Trees exist on their own timescale. There is a spruce in Sweden that is 9,500 years old; it is one of the oldest trees on Earth. Having so much time at their disposal allows trees to do things at their own pace. Electrical impulses passing through a tree root, for example, move at a pace of one-third inch per second. 

Wohlleben is an advocate of slow growth, believing that it results in tighter grains that are more able to fight off natural threats. Fast-growing trees in monoculture plantations are highly susceptible to pests and storms. “Clear-cutting an ancient forest and replacing it with a monocrop is evil,” he says. 

Wohlleben asserts that trees feel “pain” when animals graze on their leaves, and Dr. Simard found that they can warn each other of danger with chemical signals sent through the fungal networks around their root tips. When a giraffe eats an acacia tree, for instance, the tree produces a chemical warning which other trees can “smell,” triggering a toxin to be released, which then deters the giraffes.

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Giraffes’ grazing can cause acacia trees to send a signal to their kin, triggering a broad release of toxins to prevent further damage. (Image: Son of Groucho via Flickr CC BY 2.0)

Wohlleben says that some trees “agree in advance” to an irregular reproduction schedule, in order to prevent herbivores from depending on them for food. A regular food supply would lead to overpopulation which could decimate the forest; so the trees cut the rations to protect themselves.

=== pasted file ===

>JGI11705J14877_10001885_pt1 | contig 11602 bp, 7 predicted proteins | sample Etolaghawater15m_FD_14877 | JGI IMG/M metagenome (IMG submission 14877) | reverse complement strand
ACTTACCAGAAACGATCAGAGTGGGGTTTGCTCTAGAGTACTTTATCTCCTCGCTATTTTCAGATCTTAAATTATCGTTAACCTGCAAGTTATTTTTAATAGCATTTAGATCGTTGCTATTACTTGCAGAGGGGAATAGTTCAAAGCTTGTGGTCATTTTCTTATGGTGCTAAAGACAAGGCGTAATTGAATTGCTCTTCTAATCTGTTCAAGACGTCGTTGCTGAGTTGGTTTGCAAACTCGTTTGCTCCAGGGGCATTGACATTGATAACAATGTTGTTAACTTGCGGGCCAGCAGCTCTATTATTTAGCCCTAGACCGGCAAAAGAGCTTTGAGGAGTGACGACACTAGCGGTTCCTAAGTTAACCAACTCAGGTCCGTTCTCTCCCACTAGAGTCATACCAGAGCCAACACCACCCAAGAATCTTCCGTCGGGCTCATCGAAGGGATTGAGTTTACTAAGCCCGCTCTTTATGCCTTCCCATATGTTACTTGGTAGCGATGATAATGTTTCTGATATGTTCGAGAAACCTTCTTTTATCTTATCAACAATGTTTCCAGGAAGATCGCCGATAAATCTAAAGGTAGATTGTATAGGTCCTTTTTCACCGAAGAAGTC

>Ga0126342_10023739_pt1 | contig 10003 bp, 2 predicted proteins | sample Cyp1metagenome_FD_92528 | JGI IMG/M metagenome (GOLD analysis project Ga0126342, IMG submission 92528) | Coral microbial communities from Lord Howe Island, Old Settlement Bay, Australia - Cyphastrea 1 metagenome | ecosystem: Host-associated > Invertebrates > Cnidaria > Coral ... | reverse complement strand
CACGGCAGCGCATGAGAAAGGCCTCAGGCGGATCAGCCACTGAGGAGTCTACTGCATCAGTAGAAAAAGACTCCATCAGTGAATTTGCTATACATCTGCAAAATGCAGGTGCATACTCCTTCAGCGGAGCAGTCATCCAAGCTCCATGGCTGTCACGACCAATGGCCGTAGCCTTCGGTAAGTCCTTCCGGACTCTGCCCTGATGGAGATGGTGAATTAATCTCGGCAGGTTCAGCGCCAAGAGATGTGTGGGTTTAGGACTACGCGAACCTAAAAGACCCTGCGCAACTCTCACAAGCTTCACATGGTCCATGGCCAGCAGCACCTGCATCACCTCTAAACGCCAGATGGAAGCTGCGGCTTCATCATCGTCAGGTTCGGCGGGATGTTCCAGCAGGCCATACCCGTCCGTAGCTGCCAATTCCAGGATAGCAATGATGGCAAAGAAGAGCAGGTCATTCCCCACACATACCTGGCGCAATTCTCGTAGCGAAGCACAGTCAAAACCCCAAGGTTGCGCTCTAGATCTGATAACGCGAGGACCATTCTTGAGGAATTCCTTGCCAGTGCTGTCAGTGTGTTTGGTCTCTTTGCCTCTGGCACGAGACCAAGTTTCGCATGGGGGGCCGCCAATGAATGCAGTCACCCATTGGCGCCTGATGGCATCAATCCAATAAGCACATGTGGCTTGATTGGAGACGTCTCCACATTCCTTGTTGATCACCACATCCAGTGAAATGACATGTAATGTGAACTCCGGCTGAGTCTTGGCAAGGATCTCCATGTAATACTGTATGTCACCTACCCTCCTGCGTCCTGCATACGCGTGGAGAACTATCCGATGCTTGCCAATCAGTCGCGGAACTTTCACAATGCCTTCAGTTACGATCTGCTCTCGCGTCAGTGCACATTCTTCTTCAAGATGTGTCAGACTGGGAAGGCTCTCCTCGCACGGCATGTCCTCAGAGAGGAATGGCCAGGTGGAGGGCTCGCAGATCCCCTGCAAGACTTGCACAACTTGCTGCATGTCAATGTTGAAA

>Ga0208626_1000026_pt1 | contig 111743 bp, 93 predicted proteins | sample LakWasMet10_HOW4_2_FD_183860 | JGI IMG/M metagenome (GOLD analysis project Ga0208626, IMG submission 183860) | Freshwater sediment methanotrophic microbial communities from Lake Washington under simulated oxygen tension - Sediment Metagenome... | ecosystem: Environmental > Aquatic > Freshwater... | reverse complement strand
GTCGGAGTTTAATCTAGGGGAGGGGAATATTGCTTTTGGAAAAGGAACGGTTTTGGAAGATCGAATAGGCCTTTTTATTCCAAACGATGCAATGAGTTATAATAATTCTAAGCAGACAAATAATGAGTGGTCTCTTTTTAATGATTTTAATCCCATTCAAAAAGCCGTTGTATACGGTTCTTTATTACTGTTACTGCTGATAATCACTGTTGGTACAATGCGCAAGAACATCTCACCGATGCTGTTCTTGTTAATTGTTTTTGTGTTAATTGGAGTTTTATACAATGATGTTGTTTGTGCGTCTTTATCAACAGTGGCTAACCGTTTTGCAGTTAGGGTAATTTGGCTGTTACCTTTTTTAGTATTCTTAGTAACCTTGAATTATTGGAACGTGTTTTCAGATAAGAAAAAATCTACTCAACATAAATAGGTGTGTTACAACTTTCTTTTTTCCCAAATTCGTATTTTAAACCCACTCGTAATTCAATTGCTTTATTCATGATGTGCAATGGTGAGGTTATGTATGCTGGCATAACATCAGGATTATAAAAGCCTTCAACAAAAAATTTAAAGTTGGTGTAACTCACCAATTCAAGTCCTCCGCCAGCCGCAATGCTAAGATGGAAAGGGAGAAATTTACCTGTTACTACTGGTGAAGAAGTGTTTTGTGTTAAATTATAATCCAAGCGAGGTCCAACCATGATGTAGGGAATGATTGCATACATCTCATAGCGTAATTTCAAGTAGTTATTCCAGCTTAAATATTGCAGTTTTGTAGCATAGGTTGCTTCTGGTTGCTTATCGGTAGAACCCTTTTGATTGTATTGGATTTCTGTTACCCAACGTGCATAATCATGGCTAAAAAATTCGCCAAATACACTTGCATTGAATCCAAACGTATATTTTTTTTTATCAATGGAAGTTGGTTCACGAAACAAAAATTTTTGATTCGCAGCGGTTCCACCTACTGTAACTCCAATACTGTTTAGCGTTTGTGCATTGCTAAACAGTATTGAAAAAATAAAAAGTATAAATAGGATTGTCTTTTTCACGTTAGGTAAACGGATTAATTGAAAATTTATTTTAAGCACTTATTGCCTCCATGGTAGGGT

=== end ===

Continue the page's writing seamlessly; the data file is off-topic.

Rethinking science

In her new book Finding the Mother Tree: Discovering the Wisdom of the Forest, Simard illustrates that scientific research is not simply about numbers and conferences, but rather a voyage of reflection that depends as much on the organic character of the human mind as it does on precise testing.

While ultrasonic vibrations have been observed in tree trunks when water movement from roots to leaves is interrupted, according to Wohlleben, scientists regarded these noises as “purely mechanical” and “probably meaningless.”

“When I think about the study findings… it appears to me that these vibrations may be far more than simply vibrations—they could be screams of thirst.” The trees may be telling their colleagues that water levels are low, he said.  

It is easy for us to distance ourselves from the forest that is essential to, and one with, our existence. When we learn to live in harmony with the environment, we will realize far greater achievements than technical knowledge and financial gain.

To give is to receive. To receive is to give.

To teach is to learn. To learn is to teach.

To love is to be loved. To be loved is to love

In this world, there cannot be any person or place or thing or even a moment in time that only receives or only gives.

And if there is, it is for us to heal.

-The Rebbe